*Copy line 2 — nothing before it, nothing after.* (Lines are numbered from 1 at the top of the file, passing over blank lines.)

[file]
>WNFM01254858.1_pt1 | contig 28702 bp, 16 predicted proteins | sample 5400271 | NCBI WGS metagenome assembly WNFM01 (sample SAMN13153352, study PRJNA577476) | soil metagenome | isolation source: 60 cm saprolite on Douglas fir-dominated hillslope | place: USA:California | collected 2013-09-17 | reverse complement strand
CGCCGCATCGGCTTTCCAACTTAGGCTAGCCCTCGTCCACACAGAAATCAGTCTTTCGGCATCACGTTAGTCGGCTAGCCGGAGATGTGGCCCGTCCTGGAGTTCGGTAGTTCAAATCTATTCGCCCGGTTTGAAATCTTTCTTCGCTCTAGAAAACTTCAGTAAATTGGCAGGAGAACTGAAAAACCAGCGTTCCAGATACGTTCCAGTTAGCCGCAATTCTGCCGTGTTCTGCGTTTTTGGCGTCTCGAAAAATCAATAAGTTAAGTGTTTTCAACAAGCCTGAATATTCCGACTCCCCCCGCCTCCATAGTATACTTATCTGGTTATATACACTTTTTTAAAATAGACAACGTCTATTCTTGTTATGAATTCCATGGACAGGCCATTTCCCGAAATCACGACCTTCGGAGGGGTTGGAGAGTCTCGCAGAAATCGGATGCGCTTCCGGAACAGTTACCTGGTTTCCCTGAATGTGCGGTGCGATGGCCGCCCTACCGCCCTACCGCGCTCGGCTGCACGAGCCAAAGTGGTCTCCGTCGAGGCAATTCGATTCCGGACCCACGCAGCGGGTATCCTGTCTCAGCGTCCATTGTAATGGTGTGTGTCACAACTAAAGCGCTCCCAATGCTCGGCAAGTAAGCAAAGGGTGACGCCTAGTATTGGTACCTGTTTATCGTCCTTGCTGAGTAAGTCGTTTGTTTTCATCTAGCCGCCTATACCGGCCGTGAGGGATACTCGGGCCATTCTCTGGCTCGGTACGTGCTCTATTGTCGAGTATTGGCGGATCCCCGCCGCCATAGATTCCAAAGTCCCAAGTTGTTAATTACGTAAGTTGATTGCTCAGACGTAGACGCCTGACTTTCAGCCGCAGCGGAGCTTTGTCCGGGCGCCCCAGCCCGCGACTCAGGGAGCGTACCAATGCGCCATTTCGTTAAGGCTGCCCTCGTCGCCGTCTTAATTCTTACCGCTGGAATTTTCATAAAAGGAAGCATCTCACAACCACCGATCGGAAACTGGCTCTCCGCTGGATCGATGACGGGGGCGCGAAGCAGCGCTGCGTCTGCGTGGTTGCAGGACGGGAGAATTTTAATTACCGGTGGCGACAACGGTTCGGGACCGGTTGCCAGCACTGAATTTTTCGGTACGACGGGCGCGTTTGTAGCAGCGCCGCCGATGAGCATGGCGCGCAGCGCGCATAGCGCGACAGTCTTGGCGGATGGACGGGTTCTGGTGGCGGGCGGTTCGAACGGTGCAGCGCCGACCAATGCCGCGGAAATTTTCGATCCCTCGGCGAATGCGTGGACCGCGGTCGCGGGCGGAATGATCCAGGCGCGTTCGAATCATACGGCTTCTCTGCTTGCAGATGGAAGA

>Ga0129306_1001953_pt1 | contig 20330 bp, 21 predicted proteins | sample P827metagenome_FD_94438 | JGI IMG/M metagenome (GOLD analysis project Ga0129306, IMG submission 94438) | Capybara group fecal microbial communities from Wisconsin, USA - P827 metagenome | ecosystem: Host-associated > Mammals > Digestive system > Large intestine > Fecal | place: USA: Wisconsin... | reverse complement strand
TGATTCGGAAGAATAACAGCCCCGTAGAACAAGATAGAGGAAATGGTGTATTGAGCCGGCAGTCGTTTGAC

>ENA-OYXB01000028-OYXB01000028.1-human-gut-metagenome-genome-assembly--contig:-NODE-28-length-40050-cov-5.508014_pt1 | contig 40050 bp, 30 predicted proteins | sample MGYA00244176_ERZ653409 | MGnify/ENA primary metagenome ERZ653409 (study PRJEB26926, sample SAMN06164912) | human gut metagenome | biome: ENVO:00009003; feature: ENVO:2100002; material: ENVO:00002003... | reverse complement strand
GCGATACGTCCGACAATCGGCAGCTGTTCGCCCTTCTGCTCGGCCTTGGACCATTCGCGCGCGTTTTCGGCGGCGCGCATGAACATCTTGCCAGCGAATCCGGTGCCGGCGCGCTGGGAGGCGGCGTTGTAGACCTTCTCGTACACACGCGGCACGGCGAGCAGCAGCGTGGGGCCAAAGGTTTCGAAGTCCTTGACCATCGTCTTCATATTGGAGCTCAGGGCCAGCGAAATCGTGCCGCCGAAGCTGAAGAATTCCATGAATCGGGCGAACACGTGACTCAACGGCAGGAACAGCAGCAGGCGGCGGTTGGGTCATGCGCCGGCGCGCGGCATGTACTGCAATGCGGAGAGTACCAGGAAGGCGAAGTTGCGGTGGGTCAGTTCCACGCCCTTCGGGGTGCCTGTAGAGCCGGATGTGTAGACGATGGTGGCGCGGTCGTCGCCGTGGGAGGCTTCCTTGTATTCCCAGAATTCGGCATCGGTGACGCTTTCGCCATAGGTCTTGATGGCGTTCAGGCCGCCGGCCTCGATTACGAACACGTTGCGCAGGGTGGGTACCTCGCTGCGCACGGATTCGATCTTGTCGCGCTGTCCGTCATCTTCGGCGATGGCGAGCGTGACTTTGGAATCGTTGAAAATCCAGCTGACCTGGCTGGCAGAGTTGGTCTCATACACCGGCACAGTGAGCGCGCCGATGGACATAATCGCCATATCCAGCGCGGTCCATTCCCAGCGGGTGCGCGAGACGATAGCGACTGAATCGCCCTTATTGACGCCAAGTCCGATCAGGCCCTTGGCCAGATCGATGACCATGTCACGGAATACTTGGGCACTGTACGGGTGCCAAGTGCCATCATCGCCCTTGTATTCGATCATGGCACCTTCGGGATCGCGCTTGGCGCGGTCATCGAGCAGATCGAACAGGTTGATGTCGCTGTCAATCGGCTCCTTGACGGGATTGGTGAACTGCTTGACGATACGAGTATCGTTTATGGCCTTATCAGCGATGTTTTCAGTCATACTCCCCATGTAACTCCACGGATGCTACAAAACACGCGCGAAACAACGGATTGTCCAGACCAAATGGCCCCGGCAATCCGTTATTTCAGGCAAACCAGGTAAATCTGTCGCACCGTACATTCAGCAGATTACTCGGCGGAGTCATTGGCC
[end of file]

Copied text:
CGCCGCATCGGCTTTCCAACTTAGGCTAGCCCTCGTCCACACAGAAATCAGTCTTTCGGCATCACGTTAGTCGGCTAGCCGGAGATGTGGCCCGTCCTGGAGTTCGGTAGTTCAAATCTATTCGCCCGGTTTGAAATCTTTCTTCGCTCTAGAAAACTTCAGTAAATTGGCAGGAGAACTGAAAAACCAGCGTTCCAGATACGTTCCAGTTAGCCGCAATTCTGCCGTGTTCTGCGTTTTTGGCGTCTCGAAAAATCAATAAGTTAAGTGTTTTCAACAAGCCTGAATATTCCGACTCCCCCCGCCTCCATAGTATACTTATCTGGTTATATACACTTTTTTAAAATAGACAACGTCTATTCTTGTTATGAATTCCATGGACAGGCCATTTCCCGAAATCACGACCTTCGGAGGGGTTGGAGAGTCTCGCAGAAATCGGATGCGCTTCCGGAACAGTTACCTGGTTTCCCTGAATGTGCGGTGCGATGGCCGCCCTACCGCCCTACCGCGCTCGGCTGCACGAGCCAAAGTGGTCTCCGTCGAGGCAATTCGATTCCGGACCCACGCAGCGGGTATCCTGTCTCAGCGTCCATTGTAATGGTGTGTGTCACAACTAAAGCGCTCCCAATGCTCGGCAAGTAAGCAAAGGGTGACGCCTAGTATTGGTACCTGTTTATCGTCCTTGCTGAGTAAGTCGTTTGTTTTCATCTAGCCGCCTATACCGGCCGTGAGGGATACTCGGGCCATTCTCTGGCTCGGTACGTGCTCTATTGTCGAGTATTGGCGGATCCCCGCCGCCATAGATTCCAAAGTCCCAAGTTGTTAATTACGTAAGTTGATTGCTCAGACGTAGACGCCTGACTTTCAGCCGCAGCGGAGCTTTGTCCGGGCGCCCCAGCCCGCGACTCAGGGAGCGTACCAATGCGCCATTTCGTTAAGGCTGCCCTCGTCGCCGTCTTAATTCTTACCGCTGGAATTTTCATAAAAGGAAGCATCTCACAACCACCGATCGGAAACTGGCTCTCCGCTGGATCGATGACGGGGGCGCGAAGCAGCGCTGCGTCTGCGTGGTTGCAGGACGGGAGAATTTTAATTACCGGTGGCGACAACGGTTCGGGACCGGTTGCCAGCACTGAATTTTTCGGTACGACGGGCGCGTTTGTAGCAGCGCCGCCGATGAGCATGGCGCGCAGCGCGCATAGCGCGACAGTCTTGGCGGATGGACGGGTTCTGGTGGCGGGCGGTTCGAACGGTGCAGCGCCGACCAATGCCGCGGAAATTTTCGATCCCTCGGCGAATGCGTGGACCGCGGTCGCGGGCGGAATGATCCAGGCGCGTTCGAATCATACGGCTTCTCTGCTTGCAGATGGAAGA